What is the best type of landscaping for a dry area?
What Do You Want and What Do You Need? That is the question!
Are you hoping for a place to play, a quiet place for reading, or a combination of both? It may be that you’d like a spot to grow your favorite vegetables and herbs for cooking. To solve this predicament, make a list of your needs and draw a rough sketch of how you’d like everything to fit together. Next, assess your yard. How does the wind move through it?
What is the path of the sun? Create sitting areas out of the line of prevailing winds or block and direct winds with shrubs and trees. Locate the sunniest spots and evaluate the best places to plant trees. It’s ideal to have a place to relax and play that is sheltered from the heat of the day. It’s also wonderful to create a space that takes advantage of the sun’s warmth on cooler days. In addition, understand how you’ll get water from one area of your yard to another. Begin by mapping the angle of the sun and by developing a strategy for watering in order to know how and what to plant.
Live In It
Before digging in, it’s helpful to live in a space. Until you sit in a spot and take time in one space or another, you may not know how or if it fits in with your plan. Move a chair around and find a different place to sit each day. Take note of possible focal points and how these places interact with your home and the views from windows. How do existing paths work into the mix? Paths that interface with the surrounding environment affect the users’ experience, guiding them not just from one place to another but providing engagement.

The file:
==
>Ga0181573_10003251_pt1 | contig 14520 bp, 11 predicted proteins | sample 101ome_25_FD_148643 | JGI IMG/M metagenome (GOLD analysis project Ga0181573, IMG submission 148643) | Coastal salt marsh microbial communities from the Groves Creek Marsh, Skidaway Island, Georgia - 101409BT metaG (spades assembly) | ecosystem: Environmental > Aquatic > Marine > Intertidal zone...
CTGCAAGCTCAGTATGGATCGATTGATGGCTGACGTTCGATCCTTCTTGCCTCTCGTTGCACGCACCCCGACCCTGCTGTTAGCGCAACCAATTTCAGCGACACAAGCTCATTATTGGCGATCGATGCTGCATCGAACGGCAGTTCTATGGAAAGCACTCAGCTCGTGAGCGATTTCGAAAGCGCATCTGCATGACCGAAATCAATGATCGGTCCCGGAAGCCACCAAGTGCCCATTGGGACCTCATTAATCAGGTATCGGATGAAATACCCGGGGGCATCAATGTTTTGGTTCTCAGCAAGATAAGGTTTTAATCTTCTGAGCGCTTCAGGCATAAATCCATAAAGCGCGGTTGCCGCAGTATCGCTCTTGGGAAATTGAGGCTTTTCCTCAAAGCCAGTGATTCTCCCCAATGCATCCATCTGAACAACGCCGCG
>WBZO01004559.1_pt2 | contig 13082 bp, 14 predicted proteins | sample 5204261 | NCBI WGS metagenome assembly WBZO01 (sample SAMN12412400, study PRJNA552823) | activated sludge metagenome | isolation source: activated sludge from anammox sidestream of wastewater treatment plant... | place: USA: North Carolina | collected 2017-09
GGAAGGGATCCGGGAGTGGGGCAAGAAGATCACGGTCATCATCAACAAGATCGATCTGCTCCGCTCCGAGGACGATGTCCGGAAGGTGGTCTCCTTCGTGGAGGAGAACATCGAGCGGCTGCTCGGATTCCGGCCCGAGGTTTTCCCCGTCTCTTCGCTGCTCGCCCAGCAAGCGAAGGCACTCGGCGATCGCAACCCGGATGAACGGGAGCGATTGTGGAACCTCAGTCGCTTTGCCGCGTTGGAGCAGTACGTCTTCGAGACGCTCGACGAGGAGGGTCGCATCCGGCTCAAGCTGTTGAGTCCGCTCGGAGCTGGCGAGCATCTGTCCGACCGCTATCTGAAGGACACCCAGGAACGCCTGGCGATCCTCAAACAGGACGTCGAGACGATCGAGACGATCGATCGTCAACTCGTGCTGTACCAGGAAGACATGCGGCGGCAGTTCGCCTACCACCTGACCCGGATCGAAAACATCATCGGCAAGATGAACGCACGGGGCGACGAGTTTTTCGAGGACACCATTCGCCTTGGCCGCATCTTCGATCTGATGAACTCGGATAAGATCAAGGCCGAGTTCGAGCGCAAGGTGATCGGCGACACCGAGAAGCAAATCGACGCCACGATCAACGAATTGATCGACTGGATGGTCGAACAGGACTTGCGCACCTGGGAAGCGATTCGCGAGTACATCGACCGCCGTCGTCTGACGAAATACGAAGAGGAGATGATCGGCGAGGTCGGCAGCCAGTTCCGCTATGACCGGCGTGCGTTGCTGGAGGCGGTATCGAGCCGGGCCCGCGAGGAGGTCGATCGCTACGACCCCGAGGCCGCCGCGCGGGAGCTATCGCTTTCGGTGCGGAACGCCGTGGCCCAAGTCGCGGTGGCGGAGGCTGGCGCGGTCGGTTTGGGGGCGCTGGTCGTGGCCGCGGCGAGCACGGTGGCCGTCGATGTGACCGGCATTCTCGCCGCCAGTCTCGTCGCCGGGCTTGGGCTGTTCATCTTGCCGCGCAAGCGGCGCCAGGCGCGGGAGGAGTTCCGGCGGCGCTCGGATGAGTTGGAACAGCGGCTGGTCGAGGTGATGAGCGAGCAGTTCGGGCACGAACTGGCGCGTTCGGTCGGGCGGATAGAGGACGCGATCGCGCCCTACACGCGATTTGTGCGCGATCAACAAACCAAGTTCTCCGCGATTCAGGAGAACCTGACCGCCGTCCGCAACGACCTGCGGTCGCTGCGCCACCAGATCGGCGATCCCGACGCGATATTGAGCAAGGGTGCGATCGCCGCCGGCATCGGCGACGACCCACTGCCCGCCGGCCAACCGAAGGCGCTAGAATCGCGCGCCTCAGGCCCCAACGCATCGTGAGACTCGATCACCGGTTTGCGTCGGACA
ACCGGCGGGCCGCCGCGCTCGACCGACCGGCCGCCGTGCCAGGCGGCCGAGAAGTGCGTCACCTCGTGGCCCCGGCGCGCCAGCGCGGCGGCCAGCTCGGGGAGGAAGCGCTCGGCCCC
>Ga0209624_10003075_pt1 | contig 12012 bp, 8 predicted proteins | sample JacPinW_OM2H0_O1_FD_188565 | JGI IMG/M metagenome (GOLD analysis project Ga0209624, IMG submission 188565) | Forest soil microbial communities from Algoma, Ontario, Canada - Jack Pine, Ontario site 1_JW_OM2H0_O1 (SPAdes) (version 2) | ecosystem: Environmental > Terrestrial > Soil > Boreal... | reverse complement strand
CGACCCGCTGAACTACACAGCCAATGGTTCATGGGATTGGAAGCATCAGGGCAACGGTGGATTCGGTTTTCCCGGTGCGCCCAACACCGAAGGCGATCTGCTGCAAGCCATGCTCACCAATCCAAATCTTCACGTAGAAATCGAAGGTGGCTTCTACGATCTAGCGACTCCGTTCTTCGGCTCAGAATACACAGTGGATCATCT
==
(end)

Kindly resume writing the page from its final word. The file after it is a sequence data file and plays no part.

Keep it Simple
The simplest answer is usually the best. The final decision doesn’t need to be complicated or overdone. Instead, include only the things that matter most. Start small and begin with a framework that allows you to easily move from the inside of your house to a bed of flowers, veggie plot, or patio. The best design solutions are often intuitive. For instance, the path you’ve made across the lawn, while ignoring an existing walkway, could be a clue to the most compelling composition.
Don’t forget to incorporate the views beyond your yard.
Strategically place trees to frame existing views. Create new views by adding a tree or a group of trees as a focal point. Plant trees that provide shade in summer and offer vibrant colors in fall. Consider flowering trees like dogwoods, buckeyes, or crabapples. Flower gardens and perimeter plantings also make colorful focal points. Grow a row of flowering shrubs like hydrangeas near a patio or deck to enrich and enliven your outdoor experience.
What are the Plants You Love?
A garden isn’t a garden without plants. Keep a running list of the plants you’d like to grow. Then circle back to your site assessment to see what’s possible. If you’re working with part shade, it may preclude you from sun-loving plants. Make sure to devise a plan for watering based on the needs of your plants. Determine which tools work best with your plan, considering a Flexogen Super Duty Hose with a Thumb Control Watering Nozzle and a timer.
If there’s one thing I’ve learned in my years of growing and planting, it is that nothing stays the same. You may decide a new path is needed or your patio is too small. As you evolve and change, so does your landscape.